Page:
Dif­fer­ent prob­lems stalled roller coaster, records show

The Washington Post Sunday - - LOCAL OPINIONS - BY LYNH BUI lynh.bui@wash­post.com

Right be­fore launch­ing through the Joker’s Jinx at Six Flags Amer­ica in April, Ju­lia Valverde quipped to her brother: “Boy, it would be a real shame for a ride like this to stop and break down.”

Mo­ments af­ter the train shot through the start of the pur­ple-and-green roller coaster, it did just that. As Ju­lia was scream­ing her head off, the car reached the top of a slope, lost mo­men­tum and started tee­ter­ing back and forth be­fore mak­ing a full stop.

“Af­ter, like, 30 or so sec­onds, we re­al­ized, ‘Oh no. This isn’t part of the ride,’ ” Ju­lia, 15, said.

Ju­lia and her 13-year-old brother, Desi, be­came part of a sec­ond group of Joker’s Jinx rid­ers who had to be res­cued from the roller coaster in less than three years.

But it ap­pears two dif­fer­ent prob­lems cursed the Joker’s Jinx in April and back in Au­gust 2014, when the ride first made head­lines for get­ting stuck and leav­ing two dozen peo­ple stranded for hours sev­eral sto­ries in the air.

In April, the tire of a train car sep­a­rated from the metal hub, caus­ing the Joker’s Jinx to lose mo­men­tum at a crit­i­cal junc­ture, ac­cord­ing to state in­spec­tion records and in­ci­dent re­ports re­quested by The Wash­ing­ton Post.

In 2014, a stack of park maps that fell through the slot of a train car and be­came wedged be­neath its wheel was re­spon­si­ble for stop­ping the roller coaster, records show.

In both in­ci­dents, the ride had been re­cently in­spected and was back in op­er­a­tion within days af­ter the prob­lems were fixed, said Rob Gavel, pro­gram man­ager of the state pro­gram re­spon­si­ble for en­sur­ing amuse­ment park safety in Mary­land.

Gavel said it was an un­for­tu­nate co­in­ci­dence that park­go­ers were stranded and twice had to be res­cued from the same ride in such a short span.

“The parks work very hard to prevent things like this from hap­pen­ing,” Gavel said. “As with any­thing in life, things can hap­pen.”

In­spec­tion records that The Post re­quested for the pe­riod from 2014 to 2017 showed in­spec­tors were at the park al­most monthly, and there did not ap­pear to be any out­stand­ing prob­lems that were not ad­dressed im­me­di­ately.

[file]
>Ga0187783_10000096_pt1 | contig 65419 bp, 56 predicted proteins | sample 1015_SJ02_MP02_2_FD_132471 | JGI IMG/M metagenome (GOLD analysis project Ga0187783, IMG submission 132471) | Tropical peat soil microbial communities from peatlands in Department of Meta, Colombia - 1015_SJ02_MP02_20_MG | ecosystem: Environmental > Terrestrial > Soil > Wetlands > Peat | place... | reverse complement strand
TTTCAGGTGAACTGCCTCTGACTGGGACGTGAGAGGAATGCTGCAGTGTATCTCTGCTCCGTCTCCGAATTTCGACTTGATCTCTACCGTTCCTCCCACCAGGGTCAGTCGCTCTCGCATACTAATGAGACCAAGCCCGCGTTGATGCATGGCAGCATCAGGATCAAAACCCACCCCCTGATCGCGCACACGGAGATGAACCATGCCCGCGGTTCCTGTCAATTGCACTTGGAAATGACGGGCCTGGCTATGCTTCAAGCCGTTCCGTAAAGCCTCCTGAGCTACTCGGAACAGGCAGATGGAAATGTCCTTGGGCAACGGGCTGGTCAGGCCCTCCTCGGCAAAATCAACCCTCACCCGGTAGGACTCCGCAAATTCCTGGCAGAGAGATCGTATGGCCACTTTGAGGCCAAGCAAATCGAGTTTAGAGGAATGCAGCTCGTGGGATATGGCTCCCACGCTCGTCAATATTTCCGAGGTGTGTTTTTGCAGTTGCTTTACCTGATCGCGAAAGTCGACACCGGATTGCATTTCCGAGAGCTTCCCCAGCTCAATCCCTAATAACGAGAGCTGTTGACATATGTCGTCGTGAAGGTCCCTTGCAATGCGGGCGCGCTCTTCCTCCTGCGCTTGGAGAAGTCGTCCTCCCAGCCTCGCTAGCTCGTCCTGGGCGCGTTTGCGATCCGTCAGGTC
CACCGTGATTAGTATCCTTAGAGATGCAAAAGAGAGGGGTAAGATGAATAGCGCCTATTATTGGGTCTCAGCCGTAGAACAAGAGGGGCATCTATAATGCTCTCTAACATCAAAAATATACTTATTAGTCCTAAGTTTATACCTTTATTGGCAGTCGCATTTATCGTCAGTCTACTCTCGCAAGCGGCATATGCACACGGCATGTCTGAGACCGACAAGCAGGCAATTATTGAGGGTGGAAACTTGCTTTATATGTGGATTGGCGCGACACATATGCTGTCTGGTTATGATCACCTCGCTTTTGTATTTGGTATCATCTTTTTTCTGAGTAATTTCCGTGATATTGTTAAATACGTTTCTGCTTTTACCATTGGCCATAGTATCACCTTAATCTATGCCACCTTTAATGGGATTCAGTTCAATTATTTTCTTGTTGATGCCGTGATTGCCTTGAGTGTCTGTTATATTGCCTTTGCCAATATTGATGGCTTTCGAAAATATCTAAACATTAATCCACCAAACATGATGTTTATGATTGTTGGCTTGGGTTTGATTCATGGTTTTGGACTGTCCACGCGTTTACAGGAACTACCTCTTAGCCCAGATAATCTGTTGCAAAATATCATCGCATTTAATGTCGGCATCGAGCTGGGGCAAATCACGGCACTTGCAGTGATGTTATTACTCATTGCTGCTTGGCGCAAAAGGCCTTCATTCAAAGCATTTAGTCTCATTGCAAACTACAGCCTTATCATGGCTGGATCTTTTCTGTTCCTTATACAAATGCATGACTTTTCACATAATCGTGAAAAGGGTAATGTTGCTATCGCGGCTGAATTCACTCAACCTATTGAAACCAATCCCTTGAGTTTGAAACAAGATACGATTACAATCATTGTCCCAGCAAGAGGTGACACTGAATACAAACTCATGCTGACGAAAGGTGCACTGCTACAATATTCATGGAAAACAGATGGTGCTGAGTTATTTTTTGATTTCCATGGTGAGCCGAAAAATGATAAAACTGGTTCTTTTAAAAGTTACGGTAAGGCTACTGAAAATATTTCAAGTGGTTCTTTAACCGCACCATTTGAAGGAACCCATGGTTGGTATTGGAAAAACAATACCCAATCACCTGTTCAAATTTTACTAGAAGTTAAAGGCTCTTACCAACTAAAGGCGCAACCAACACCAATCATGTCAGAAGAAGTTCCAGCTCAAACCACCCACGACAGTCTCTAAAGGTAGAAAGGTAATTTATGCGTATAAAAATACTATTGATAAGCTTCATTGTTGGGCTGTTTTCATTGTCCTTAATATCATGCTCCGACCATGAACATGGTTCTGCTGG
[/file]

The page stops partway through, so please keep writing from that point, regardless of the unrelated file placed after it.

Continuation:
Mary­land is one of the first states in the coun­try to cre­ate a cer­ti­fied amuse­ment park in­spec­tion sys­tem with a pro­gram that is more than 40 years old, Gavel said. In­spec­tors check ev­ery­thing from seat belts, sen­sors and hard­ware, both be­fore rides are as­sem­bled and af­ter they are up and run­ning, Gavel said.

Gavel said the stop­pages on the Joker’s Jinx should not de­ter thrill-seek­ers from hop­ping back on af­ter in­spec­tors gave it a thor­ough re­view.

“I don’t fear go­ing to a park, and I tell peo­ple it’s more dan­ger­ous driv­ing to the park than to go into that park,” Gavel said.

Denise Stokes, a spokes­woman for Six Flags Amer­ica, said she could not speak about the 2014 Joker’s Jinx in­ci­dent since it was be­fore her ten­ure with the park. But she did say that com­pany engi­neers and cer­ti­fied ride tech­ni­cians “took com­pre­hen­sive ac­tion” to fix the prob­lem found with a train wheel that stalled the ride in April.

“While it looked dan­ger­ous, and gen­er­ated a lot of me­dia in­ter­est, this ride stop was ac­tu­ally proof that our ride safety sys­tems were work­ing ex­actly as they should,” Stokes said in a state­ment. “All of our rides are en­gi­neered to stop safely.”

Stokes said none of the rid­ers was in dan­ger and no one was in­jured. In­spec­tors with the state cleared the Joker’s Jinx to be back in ser­vice within three days.

“Our rides have hun­dreds of sen­sors con­stantly mea­sur­ing and watch­ing ev­ery as­pect of the ride, sim­i­lar to the sen­sors in your car that flash an alert if you’ve for­got­ten to buckle your seat belt or left one of the car doors open,” Stokes said. “The dif­fer­ence is that while you can still drive your car with these alerts on, if a sen­sor on a ride sends an alert, the ride will au­to­mat­i­cally shut down in a safe lo­ca­tion.”

The state re­quires amuse­ment parks to be in­spected once a year, but Gavel said his di­vi­sion tends to visit parks and Six Flags Amer­ica reg­u­larly to an­swer any ques­tions or ad­dress con­cerns.

Six Flags, the big­gest amuse­ment park in Mary­land, gen­er­ally fixes con­cerns in­spec­tors have as soon as they are raised, Gavel said.

In 2014, “the bot­tom of the coaster was vented and the stack of maps fell out and fell un­der the wheel, caus­ing the train to lose mo­men­tum,” Gavel said. “Six Flags took ac­tion to plug those holes up.”

In April’s in­ci­dent, plas­tic around the wheel de­signed to give the train a smoother ride sep­a­rated from the metal hub, a sort of wheel malfunction Gavel said he sees on roller coast­ers in the state once or twice a year.

Ju­lia and Desi were stuck on the Joker’s Jinx for about two hours be­fore Prince Ge­orge’s County fire­fight­ers in cherry pick­ers came to help them down.

Ju­lia said her fam­ily plans to re­turn to the park with their sea­son passes, but she will avoid the Joker’s Jinx.

Desi, how­ever, is ready for an­other whirl.

“He’s a dare­devil,” Ju­lia said. “He’ll do any­thing.”


Ju­lia Valverde, 15, and her brother Desi Valverde, 13, were rid­ing the Joker’s Jinx at Six Flags Amer­ica in April when the ride stalled. They were stuck for two hours be­fore be­ing res­cued by fire­fight­ers.

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